The Cambridge History of English and American Literature in 18 Volumes (1907–21).
Volume XIV. The Victorian Age, Part Two.

IV. The Growth of Journalism

§ 11. The Standard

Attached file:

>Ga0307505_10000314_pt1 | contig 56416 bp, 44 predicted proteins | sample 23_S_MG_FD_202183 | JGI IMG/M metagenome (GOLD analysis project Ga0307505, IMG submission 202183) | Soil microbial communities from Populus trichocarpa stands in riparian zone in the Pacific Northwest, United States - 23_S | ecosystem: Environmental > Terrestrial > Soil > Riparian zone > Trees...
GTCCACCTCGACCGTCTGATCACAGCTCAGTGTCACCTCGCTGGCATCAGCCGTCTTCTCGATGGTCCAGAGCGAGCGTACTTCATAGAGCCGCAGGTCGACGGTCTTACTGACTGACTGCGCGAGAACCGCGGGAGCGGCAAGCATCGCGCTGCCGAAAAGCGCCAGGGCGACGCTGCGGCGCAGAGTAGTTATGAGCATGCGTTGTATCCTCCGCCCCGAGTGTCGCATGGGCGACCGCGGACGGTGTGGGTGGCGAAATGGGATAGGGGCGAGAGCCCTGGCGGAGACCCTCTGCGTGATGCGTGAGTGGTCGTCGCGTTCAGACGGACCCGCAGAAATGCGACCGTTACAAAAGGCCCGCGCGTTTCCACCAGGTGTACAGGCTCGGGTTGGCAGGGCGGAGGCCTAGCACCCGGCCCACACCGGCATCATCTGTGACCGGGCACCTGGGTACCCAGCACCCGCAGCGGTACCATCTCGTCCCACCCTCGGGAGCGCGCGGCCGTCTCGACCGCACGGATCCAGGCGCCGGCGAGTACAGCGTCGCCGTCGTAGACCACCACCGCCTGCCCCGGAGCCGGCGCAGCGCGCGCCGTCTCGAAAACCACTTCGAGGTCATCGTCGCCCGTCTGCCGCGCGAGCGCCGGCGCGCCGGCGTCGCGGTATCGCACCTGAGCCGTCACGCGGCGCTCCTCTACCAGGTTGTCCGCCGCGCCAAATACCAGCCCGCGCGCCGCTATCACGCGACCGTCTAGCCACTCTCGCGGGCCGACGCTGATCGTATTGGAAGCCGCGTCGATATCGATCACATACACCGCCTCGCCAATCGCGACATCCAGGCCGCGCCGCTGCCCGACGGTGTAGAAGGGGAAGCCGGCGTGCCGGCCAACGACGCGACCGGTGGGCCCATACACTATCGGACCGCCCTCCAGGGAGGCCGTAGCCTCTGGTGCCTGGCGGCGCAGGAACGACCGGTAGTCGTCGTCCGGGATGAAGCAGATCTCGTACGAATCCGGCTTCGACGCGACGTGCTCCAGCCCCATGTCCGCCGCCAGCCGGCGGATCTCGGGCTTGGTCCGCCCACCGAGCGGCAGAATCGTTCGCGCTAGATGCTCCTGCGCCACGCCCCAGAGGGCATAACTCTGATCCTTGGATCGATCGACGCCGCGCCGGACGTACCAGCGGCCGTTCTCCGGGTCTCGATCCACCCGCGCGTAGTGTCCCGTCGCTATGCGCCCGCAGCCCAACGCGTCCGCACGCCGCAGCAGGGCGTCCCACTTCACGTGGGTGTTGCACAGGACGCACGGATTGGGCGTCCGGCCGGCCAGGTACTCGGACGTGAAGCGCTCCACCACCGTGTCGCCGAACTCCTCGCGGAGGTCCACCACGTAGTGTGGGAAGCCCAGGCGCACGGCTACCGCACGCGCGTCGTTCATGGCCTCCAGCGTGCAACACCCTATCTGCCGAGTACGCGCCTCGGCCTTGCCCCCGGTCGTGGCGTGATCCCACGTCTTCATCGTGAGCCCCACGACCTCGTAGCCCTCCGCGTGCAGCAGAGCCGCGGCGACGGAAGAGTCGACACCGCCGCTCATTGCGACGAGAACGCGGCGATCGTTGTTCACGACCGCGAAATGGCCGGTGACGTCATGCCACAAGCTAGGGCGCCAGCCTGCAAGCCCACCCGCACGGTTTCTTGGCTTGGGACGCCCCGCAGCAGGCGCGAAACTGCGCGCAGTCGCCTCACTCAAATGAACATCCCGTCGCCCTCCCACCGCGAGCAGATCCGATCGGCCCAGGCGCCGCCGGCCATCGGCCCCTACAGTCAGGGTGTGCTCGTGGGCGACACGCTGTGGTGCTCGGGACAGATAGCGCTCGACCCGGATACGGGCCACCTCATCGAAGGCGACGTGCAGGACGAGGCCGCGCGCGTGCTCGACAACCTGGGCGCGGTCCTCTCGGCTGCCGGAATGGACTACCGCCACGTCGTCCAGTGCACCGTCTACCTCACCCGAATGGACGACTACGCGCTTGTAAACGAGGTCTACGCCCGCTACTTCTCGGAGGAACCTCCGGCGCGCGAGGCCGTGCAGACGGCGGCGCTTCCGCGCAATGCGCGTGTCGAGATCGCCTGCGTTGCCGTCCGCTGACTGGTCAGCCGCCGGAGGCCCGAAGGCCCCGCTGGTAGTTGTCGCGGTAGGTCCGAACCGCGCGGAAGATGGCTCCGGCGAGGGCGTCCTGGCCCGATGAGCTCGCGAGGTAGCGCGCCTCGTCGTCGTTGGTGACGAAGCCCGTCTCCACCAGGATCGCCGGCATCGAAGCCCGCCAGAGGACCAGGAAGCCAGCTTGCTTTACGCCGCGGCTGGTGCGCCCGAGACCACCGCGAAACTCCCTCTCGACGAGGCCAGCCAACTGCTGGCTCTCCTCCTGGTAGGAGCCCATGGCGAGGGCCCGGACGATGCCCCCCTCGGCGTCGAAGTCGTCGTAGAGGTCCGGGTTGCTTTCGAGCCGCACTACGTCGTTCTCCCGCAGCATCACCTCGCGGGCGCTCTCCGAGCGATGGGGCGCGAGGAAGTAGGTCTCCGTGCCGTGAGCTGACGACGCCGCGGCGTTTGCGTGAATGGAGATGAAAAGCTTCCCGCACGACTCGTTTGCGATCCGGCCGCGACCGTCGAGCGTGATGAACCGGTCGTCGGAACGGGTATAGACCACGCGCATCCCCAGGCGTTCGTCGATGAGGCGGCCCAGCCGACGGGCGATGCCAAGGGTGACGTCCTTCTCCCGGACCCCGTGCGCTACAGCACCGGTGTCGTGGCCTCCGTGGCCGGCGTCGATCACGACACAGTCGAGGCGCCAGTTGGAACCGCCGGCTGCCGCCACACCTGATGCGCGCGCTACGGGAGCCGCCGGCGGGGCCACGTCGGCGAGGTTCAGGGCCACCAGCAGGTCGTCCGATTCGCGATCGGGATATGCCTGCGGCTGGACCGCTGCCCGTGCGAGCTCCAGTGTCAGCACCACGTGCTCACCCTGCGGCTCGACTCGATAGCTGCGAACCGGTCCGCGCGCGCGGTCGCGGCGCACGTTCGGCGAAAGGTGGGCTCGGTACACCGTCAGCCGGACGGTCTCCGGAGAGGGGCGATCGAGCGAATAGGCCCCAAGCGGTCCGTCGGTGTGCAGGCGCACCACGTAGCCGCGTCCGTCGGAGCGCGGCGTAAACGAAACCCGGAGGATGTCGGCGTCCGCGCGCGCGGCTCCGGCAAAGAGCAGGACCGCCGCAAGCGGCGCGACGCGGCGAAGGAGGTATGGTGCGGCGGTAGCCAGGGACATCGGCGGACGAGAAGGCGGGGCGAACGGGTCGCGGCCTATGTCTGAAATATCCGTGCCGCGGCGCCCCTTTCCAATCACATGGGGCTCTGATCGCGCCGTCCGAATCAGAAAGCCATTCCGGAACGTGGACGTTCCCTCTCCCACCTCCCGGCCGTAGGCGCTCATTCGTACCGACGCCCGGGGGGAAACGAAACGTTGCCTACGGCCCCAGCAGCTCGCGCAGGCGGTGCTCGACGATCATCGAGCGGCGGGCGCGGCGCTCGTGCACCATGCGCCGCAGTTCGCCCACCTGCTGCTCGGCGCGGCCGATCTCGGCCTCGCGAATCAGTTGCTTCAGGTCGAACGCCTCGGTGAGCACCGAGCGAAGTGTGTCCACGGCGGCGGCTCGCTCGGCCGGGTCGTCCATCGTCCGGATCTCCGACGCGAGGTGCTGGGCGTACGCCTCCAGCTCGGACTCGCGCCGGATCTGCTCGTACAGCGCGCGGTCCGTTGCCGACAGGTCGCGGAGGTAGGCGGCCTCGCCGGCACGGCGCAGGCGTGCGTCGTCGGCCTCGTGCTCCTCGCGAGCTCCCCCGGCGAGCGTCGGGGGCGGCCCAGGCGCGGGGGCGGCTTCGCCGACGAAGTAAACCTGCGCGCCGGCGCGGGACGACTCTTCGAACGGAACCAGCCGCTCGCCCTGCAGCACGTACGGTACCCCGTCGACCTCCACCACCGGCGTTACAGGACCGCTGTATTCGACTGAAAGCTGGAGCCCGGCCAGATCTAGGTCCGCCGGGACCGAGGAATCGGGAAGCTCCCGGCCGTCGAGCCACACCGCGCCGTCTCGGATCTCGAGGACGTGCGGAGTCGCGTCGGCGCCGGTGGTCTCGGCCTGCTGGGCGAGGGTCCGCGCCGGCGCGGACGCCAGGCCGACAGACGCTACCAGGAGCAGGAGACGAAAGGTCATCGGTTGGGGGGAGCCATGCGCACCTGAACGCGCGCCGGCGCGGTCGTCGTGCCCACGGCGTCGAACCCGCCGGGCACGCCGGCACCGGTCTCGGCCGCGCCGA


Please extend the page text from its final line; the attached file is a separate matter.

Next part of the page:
The Morning Herald, first published in 1780, ran until 1869. It was founded by a somewhat notorious clergyman, Henry Bate Dudley, who had previously edited The Morning Post. It was not very successful until after 1820, when it received a large increase in circulation on account of its reporting of Bow street police cases, Wight, its reporter, afterwards editor and partner, exaggerating into caricatures his descriptions of the proceedings. So attractive was this feature that a selection from the reports was issued, with illustrations by George Cruikshank. An enterprising policy in regard to news raised the circulation, until, according to the official stamp returns for 1828, The Morning Herald had then a publication of 1000 copies daily above The Times. This position, however, was not maintained. In 1843, or 1844, Edwin Baldwin, a proprietor of The Evening Standard, purchased The Morning Herald, improved its literary quality, and, as it happened that the railway mania followed close upon his purchase of the paper, he was able to spend heavily. During the mania, the advertisement revenue of many newspapers was enormous. But the prosperity was not lasting, and, in a few years, Baldwin became bankrupt. James Johnson, an official in the court of bankruptcy, purchased The Morning Herald and The Evening Standard, and established The Standard as a penny morning paper. This was after the abolition of the newspaper advertisement duties, and when The Daily Telegraph, The Daily News and The Morning Star were being issued at a penny. Later, The Herald was discontinued; but, for many years, The Standard has occupied a high position in London journalism. It was a staunch supporter of the conservative party, and among its leaderwriters numbered Alfred Austin, afterwards poet laureate. In conjunction with it, The Evening Standard was maintained, a paper with which was eventually amalgamated The St. James’s Gazette, an evening review and newspaper founded by Frederick Greenwood, one of the foremost journalists of the second half of the century, when a change in the ownership of The Pall Mall Gazette led to his retirement from that paper.